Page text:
Alfalfa cubes can be used in a horses diet to replace a portion or all of the forage that horse owners would feed their horses. Recommended Feeding suggestions for feeding alfalfa cubes are found below.

The feeding suggestions provided are to be used as guidelines for feeding alfalfa cubes. You should always be monitoring your horse’s body condition and adjust the rations if needed.

  • Mature horses at maintenance that weigh 500kg to 1100lb can be fed 17-18 lb per horse per day – Free choice
  • A Broodmare that’s in the 10th Month of Gestation that weight 500kg to 1100lb can be fed 15lb per horse per day
  • A Mature Horse at Light Work that weighs 500kg to 1100lb can be fed 16lb per horse per day. Light work is considered to be activities such as Western and English Pleasure or Equitation riding.

The Advantages And Disadvantages Of Alfalfa Cubes


Reduced feed waste: Alfalfa cubes aren’t wasted to the same extent as long-stem hay even if when fed on the ground. Horses fed long-stem hay can separate the stems from the leaves, only consuming the parts that they prefer; this doesn’t happen with cubes.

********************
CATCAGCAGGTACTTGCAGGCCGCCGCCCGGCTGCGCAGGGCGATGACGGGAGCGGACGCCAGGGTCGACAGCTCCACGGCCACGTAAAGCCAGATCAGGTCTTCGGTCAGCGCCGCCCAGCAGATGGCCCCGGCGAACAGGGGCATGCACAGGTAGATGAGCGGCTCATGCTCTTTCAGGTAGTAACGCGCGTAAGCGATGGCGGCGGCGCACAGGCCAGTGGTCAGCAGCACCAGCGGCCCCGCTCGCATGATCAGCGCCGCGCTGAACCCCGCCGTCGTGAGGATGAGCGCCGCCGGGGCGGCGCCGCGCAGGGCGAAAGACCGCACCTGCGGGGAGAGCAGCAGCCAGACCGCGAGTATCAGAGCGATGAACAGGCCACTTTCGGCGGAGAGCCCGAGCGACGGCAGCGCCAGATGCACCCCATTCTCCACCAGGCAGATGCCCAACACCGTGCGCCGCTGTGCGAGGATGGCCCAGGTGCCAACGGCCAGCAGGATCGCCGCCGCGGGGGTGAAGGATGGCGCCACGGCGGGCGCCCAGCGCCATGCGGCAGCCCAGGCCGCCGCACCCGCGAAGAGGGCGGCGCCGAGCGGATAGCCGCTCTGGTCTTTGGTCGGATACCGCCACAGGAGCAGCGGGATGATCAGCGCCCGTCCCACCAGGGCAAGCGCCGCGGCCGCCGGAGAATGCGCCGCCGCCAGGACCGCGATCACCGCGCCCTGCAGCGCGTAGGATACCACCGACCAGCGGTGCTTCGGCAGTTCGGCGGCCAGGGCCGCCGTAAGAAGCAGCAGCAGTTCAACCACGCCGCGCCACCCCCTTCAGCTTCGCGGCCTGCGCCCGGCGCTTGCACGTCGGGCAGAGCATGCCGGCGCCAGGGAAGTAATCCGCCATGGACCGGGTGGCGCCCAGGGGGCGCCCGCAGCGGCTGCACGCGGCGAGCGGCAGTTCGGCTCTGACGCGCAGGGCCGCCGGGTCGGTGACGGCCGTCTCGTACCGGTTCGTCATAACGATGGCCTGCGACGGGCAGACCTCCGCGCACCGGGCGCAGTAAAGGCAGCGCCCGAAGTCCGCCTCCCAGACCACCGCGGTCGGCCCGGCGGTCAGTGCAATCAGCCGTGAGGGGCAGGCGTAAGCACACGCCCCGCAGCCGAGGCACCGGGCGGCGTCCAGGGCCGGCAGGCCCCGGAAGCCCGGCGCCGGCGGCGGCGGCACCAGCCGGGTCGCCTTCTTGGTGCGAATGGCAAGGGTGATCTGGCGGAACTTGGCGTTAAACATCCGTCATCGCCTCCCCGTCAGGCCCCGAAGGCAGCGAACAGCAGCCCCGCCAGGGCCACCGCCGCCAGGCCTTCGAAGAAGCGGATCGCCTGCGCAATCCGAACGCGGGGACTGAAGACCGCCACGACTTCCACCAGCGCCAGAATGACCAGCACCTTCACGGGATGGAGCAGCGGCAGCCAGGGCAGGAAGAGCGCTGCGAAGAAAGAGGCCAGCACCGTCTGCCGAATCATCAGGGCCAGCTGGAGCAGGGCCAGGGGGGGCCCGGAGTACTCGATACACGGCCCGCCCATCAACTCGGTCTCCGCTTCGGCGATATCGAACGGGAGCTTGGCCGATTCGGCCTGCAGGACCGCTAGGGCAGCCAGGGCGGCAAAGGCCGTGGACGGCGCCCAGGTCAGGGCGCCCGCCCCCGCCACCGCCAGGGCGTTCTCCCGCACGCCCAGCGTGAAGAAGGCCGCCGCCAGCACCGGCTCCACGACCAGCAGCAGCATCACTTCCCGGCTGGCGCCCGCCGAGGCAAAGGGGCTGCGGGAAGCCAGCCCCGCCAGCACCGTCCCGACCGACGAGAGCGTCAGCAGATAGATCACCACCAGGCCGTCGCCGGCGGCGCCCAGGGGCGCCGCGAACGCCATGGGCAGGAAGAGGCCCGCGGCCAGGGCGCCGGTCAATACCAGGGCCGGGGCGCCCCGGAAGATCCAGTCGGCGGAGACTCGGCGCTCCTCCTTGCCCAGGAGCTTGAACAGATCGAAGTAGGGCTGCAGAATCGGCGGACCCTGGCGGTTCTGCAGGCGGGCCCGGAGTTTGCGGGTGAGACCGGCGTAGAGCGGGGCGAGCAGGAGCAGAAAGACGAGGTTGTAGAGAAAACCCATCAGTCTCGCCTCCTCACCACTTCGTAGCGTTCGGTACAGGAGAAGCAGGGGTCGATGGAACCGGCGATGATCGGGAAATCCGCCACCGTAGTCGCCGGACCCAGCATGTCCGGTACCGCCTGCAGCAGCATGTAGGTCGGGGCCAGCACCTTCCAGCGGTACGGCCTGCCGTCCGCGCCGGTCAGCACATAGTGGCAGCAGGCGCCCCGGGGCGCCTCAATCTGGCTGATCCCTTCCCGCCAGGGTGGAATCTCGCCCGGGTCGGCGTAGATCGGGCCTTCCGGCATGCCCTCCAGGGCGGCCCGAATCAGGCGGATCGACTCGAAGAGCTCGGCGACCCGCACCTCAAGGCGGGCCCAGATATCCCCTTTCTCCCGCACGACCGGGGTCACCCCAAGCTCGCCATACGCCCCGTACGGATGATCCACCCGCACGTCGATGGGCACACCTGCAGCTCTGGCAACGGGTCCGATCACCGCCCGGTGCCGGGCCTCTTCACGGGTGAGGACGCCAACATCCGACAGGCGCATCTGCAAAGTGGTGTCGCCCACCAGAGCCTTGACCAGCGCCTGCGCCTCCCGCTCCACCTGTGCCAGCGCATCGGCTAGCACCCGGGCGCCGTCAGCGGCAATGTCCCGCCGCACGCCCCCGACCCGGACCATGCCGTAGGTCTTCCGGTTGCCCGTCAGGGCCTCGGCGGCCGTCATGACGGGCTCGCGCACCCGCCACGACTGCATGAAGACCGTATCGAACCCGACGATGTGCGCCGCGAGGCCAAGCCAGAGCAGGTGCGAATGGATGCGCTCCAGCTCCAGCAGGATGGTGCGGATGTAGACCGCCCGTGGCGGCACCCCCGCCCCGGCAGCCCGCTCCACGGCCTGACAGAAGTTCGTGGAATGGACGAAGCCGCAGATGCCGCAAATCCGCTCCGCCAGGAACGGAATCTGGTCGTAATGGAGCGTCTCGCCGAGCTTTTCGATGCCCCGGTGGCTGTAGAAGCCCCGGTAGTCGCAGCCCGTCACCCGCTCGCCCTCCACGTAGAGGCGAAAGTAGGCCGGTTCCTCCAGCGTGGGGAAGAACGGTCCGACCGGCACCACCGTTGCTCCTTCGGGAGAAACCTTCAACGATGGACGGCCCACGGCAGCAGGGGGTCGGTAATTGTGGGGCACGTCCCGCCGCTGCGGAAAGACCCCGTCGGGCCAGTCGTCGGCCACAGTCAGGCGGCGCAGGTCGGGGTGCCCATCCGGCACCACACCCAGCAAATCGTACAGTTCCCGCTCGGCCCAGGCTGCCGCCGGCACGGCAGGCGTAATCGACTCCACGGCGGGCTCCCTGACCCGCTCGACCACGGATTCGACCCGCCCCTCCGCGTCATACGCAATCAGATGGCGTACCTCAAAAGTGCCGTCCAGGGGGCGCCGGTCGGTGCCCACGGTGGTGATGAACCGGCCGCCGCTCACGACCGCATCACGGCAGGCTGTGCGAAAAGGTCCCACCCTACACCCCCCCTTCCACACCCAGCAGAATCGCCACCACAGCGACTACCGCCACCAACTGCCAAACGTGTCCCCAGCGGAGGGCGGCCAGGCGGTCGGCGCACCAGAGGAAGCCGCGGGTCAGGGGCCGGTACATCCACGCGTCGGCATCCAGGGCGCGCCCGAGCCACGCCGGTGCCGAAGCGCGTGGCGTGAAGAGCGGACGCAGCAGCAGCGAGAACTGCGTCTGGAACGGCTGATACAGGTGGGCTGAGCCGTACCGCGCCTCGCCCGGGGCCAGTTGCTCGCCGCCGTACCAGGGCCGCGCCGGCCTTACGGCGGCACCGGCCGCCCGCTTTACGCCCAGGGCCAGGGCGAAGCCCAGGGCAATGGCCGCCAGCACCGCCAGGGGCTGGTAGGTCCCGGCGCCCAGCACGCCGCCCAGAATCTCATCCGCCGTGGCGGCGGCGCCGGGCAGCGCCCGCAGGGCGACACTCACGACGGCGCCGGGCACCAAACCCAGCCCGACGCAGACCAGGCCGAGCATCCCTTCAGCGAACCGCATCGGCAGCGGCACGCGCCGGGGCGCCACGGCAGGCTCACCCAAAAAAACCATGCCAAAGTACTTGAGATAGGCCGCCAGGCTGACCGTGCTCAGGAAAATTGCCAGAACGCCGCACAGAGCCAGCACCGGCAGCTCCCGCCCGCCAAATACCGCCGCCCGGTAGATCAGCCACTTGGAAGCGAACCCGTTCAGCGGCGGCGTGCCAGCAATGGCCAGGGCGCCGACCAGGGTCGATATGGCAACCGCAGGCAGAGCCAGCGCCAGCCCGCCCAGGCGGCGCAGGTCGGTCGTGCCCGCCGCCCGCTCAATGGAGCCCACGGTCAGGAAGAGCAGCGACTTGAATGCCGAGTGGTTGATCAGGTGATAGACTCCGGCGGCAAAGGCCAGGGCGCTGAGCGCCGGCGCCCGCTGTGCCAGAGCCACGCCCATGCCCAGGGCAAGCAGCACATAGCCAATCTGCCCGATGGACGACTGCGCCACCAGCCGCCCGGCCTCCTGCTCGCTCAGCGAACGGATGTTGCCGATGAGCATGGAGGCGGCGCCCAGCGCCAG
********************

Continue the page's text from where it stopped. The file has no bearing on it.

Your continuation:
Controlled feed intake: It’s easier for horse owners to monitor and regulate the daily intake of cubed forage taken by their horses than long-stem hay.

Consistent nutrient content: The nutrient levels found in alfalfa cubes tend to be more consistent than normal hay. Alfalfa cubes are typically sold with a guaranteed minimum nutrient content.

Reduced dust: Alfalfa cubes have less dust and therefore a far better alternative to hay for horses with certain respiratory problems.

Ease of handling: It’s easy for alfalfa cubes to be mechanically handled in bulk.

Reduced storage requirements: alfalfa cubes are denser than hay and therefore require far less storage space.

Reduced transportation costs: As alfalfa cubes are denser than hay, it allows trucks to be loaded to their full legal capacity. This is not always possible when transporting normal hay. As a result, the shipping costs for alfalfa cubes can be reduced, assuming the shipping distance is the same.